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Sex ItselfThe Search for Male and Female in the Human Genome$
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Sarah S. Richardson

Print publication date: 2013

Print ISBN-13: 9780226084688

Published to Chicago Scholarship Online: May 2014

DOI: 10.7208/chicago/9780226084718.001.0001

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Are Men and Women as Different as Humans and Chimpanzees?

Are Men and Women as Different as Humans and Chimpanzees?

(p.177) Chapter 9 Are Men and Women as Different as Humans and Chimpanzees?
Sex Itself

Sarah S. Richardson

University of Chicago Press

Chapters 9 and 10 marshal the book’s preceding historical discussion to motivate a critical discussion of this new genomic research on sex differences and to offer analytical tools and frameworks for thinking about its implications and potential pitfalls. Chapter 9 opens up these issues through an analysis of a widely circulated claim that males and females differ genetically by “2 percent,” “greater than the difference between humans and chimpanzees,” and that males and females should be thought of as having “different genomes.” This chapter argues that genetic work on sex differences would do best to dispose of analogies between sexes and species and the corresponding construct of distinct “male” and “female” genomes. In its place, the author offers an alternative conceptualization of the sexes as a “dynamic dyadic kind,” a concept with methodological implications for genomic research on sex.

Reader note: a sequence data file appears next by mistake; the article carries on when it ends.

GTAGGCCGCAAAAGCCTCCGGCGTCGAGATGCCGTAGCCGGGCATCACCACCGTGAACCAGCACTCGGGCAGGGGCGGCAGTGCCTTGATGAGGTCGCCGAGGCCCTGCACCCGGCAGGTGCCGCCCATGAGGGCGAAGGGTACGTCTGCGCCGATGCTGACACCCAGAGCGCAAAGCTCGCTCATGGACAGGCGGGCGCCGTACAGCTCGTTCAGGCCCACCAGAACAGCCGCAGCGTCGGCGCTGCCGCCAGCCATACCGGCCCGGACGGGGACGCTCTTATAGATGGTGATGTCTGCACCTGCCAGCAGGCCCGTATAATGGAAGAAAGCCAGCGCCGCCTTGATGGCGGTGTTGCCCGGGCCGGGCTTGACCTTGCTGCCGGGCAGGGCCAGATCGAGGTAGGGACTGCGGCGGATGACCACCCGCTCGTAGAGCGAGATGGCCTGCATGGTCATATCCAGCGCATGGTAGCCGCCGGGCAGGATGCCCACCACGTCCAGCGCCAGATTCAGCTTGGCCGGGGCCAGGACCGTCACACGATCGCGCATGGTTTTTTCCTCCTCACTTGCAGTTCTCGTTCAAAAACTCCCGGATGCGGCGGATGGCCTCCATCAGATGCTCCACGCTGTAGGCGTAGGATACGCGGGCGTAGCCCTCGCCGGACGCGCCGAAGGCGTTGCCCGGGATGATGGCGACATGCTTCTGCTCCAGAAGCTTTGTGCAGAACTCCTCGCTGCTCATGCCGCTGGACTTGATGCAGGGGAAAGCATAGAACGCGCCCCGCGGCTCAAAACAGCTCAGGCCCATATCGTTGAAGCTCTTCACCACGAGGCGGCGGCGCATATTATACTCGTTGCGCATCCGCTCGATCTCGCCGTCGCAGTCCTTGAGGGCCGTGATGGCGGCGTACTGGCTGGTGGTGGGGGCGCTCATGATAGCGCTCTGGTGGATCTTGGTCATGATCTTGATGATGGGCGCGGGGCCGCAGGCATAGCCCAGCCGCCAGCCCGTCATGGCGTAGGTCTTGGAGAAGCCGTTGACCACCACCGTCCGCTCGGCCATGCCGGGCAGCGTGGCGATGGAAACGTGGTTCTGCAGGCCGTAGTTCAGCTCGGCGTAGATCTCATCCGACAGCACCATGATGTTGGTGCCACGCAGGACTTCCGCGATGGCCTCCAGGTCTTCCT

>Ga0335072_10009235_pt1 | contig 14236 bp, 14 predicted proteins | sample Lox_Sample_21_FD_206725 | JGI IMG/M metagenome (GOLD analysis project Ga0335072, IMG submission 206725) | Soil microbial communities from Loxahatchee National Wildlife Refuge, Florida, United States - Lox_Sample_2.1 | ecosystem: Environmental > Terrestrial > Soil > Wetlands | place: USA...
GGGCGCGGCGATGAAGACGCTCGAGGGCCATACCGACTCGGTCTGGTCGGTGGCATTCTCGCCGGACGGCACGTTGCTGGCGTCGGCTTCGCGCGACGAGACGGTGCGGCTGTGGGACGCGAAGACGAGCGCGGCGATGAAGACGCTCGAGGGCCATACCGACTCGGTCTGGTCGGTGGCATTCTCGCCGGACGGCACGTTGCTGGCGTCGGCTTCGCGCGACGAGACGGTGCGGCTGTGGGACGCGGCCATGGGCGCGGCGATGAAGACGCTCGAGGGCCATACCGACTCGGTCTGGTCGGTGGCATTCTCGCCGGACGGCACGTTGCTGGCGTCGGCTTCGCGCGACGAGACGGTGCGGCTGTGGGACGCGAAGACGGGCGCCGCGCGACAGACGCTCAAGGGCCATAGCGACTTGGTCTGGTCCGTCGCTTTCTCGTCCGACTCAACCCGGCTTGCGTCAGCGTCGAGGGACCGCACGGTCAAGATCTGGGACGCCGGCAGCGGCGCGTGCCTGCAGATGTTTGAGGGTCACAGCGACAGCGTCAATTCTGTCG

Keywords:   Human genome, Genomics, Sex differences, Dynamic dyadic kind, Sex, Species, Research methods

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